When Hampton takes it down the court he’s more likely than not to finish the job himself, but he reads the court well and is a willing passer who especially looks to create transition three-point looks.
Hampton is unlikely to see rotation minutes from the start of the season, but he will be the fastest Nuggets player with the most pop to his athleticism, and potentially the best on the team at attacking and finishing at the rim. Armed with these skills to set him apart as a player of unique value, Hampton should at least get his chances to prove himself.
After years of rejecting teams’ attempts to woo him to the NBA, Facundo Camp, Facundo Campazzo finally took the plunge, agreeing to a two-year deal with Denver.
With a distinguished 12-year professional career in Argentina and Europe, Campazzo’s astoundingly creative and skilled passing earned him the moniker “The Magician.” True to his reputation as a playmaker, and somewhat inverse to Hampton, who might first look to the rim when he gets out on the break, Campazzo more often than not is seeking to create easy looks for his teammates in transition.
He’s not afraid to take it the length of the court when it’s opportune as well, and has a knack for using his speed to get just enough separation from his defenders to finish around the rim despite his smaller stature. (His height at five-foot-eleven is what has raised the most questions about his viability in the NBA.)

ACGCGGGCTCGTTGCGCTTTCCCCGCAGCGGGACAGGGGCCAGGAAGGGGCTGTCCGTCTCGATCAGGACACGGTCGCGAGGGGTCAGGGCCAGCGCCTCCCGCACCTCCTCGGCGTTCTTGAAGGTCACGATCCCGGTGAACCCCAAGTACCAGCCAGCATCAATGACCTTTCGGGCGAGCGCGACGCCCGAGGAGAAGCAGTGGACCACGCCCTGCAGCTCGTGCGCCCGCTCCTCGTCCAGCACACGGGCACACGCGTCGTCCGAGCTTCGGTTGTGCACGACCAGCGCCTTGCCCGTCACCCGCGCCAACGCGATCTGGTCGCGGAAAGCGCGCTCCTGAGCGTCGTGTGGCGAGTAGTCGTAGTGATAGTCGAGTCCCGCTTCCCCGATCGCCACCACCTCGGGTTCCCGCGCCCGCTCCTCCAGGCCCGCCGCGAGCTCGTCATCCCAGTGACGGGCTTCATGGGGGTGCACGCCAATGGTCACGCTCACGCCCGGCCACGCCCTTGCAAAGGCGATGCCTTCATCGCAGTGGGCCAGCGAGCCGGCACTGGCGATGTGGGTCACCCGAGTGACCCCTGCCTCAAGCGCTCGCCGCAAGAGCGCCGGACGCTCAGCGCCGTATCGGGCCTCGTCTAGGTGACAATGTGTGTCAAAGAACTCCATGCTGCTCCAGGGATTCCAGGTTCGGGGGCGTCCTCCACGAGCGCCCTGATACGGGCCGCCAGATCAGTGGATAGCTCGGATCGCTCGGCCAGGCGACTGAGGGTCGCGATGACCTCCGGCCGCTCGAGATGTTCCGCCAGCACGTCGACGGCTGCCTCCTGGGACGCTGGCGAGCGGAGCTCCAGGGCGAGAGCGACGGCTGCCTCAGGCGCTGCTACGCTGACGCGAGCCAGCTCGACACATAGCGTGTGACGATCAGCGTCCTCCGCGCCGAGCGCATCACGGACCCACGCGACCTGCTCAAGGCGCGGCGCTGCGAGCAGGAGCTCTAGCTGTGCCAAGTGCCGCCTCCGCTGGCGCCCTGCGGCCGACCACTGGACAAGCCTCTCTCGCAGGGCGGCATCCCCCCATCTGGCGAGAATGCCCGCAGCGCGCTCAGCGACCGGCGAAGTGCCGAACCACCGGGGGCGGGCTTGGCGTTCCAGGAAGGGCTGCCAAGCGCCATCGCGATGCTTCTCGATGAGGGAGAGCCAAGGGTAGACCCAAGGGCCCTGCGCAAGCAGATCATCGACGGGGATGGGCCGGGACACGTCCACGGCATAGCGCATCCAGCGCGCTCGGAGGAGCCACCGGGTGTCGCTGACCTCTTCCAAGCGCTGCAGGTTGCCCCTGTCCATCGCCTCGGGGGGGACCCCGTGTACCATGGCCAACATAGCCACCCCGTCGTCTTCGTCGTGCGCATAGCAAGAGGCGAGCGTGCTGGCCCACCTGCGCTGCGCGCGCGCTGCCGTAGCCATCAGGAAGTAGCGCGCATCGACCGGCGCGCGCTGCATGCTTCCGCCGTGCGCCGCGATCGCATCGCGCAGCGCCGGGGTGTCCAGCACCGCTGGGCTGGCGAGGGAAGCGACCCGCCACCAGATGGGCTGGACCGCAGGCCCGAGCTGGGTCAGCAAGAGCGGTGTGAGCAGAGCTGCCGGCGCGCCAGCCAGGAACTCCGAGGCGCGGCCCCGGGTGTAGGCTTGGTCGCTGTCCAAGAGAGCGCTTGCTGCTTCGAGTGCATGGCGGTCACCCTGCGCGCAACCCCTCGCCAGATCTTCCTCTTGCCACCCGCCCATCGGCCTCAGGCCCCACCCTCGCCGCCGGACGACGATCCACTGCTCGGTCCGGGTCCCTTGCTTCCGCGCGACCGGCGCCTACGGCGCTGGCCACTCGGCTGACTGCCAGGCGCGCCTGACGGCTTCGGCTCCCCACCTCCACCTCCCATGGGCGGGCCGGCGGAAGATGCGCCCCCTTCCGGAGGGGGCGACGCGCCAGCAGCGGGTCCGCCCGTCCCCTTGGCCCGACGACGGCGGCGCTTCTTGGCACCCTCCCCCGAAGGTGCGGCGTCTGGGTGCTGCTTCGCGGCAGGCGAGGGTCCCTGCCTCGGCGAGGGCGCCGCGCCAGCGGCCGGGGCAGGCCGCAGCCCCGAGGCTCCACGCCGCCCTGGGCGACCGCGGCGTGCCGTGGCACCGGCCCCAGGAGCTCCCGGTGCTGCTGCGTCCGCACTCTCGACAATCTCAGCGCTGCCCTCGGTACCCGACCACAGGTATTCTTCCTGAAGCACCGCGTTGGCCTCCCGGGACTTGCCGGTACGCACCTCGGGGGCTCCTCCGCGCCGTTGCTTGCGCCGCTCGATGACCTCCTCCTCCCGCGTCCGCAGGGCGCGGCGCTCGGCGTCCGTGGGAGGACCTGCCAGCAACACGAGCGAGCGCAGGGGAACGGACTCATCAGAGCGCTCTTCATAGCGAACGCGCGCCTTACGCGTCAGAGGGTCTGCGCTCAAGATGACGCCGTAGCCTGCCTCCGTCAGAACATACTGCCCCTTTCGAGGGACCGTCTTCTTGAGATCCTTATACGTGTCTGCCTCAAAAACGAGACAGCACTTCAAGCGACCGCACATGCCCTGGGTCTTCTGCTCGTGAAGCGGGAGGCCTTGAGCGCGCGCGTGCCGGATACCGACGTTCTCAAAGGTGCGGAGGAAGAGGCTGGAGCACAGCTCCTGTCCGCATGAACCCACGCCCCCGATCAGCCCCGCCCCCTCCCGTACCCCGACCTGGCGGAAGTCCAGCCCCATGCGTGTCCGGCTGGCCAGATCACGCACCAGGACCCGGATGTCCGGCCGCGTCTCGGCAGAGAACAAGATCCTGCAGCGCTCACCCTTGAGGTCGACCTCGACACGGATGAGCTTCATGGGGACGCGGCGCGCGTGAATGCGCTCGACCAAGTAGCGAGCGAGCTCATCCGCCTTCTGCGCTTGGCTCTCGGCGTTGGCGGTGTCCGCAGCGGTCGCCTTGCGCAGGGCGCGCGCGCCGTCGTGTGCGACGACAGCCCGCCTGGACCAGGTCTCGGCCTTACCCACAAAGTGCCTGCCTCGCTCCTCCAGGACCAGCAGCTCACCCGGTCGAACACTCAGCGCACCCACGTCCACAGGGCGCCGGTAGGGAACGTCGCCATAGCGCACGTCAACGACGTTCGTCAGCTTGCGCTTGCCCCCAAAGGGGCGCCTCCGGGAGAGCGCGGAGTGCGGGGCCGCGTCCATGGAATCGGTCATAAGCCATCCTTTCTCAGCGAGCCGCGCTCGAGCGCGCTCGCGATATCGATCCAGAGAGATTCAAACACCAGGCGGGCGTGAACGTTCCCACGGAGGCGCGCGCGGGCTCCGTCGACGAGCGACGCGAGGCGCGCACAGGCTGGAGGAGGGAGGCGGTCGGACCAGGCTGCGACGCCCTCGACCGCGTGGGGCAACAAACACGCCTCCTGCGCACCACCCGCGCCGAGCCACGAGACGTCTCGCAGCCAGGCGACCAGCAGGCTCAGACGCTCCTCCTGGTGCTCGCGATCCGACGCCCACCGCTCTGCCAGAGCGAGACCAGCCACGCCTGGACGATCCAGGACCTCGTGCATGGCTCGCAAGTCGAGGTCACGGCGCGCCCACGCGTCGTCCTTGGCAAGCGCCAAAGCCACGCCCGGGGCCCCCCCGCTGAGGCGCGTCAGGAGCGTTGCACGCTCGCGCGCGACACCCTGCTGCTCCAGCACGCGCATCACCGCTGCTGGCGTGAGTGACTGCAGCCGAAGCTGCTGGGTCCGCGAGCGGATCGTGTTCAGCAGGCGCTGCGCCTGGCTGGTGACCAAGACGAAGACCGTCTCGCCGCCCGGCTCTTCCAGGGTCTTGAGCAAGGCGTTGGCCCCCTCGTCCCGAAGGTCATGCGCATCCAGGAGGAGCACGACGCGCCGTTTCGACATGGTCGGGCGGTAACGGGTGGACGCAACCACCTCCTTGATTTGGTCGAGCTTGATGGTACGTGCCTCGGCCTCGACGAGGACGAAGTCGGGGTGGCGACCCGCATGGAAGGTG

Campazzo has tremendous court vision and is deft (again, despite his height) at threading high entry passes to the basket, hitting open three-point shooters in rhythm and, as his nickname suggests, making some magically creative passes both in transition and in the half court.
And like Hampton, Campazzo gets steals at a good clip (1.5 per game in his pro career, per Basketball-Reference), and flips them into easy fast break buckets.
The Nuggets would not have brought Campazzo to Denver under his circumstances if they did not fully intend to play him. So unlike Hampton, expect to see regular rotation minutes for Campazzo from the opening tip-off.
Both of these guards bring a speed to the Nuggets which it hasn’t had in some time, and especially if they play together (perhaps with Michael Porter Jr. in on the fun), Malone can put a faster-paced look on the court that would represent a significant changeup when he sends in the reserve unit.
That revved-up offense could potentially provide a more consistent spark off the bench than Denver at times has been able to muster, and a clearer identity for them to hang their hat on.
And as a bonus, the fans would absolutely love it. As grateful as most of them are for the increasingly successful team the Nuggets have been building in recent years, the undercurrent of nostalgia that yearns for a Denver team that runs the floor and runs their opponents ragged – that looks like Nuggets basketball – is strong.
And besides, with the Nuggets organization playing up the “Mile High” theme bigtime on a number of fronts, it’s only fitting that they play at least a little “Mile High Basketball” in the truest sense of the phrase.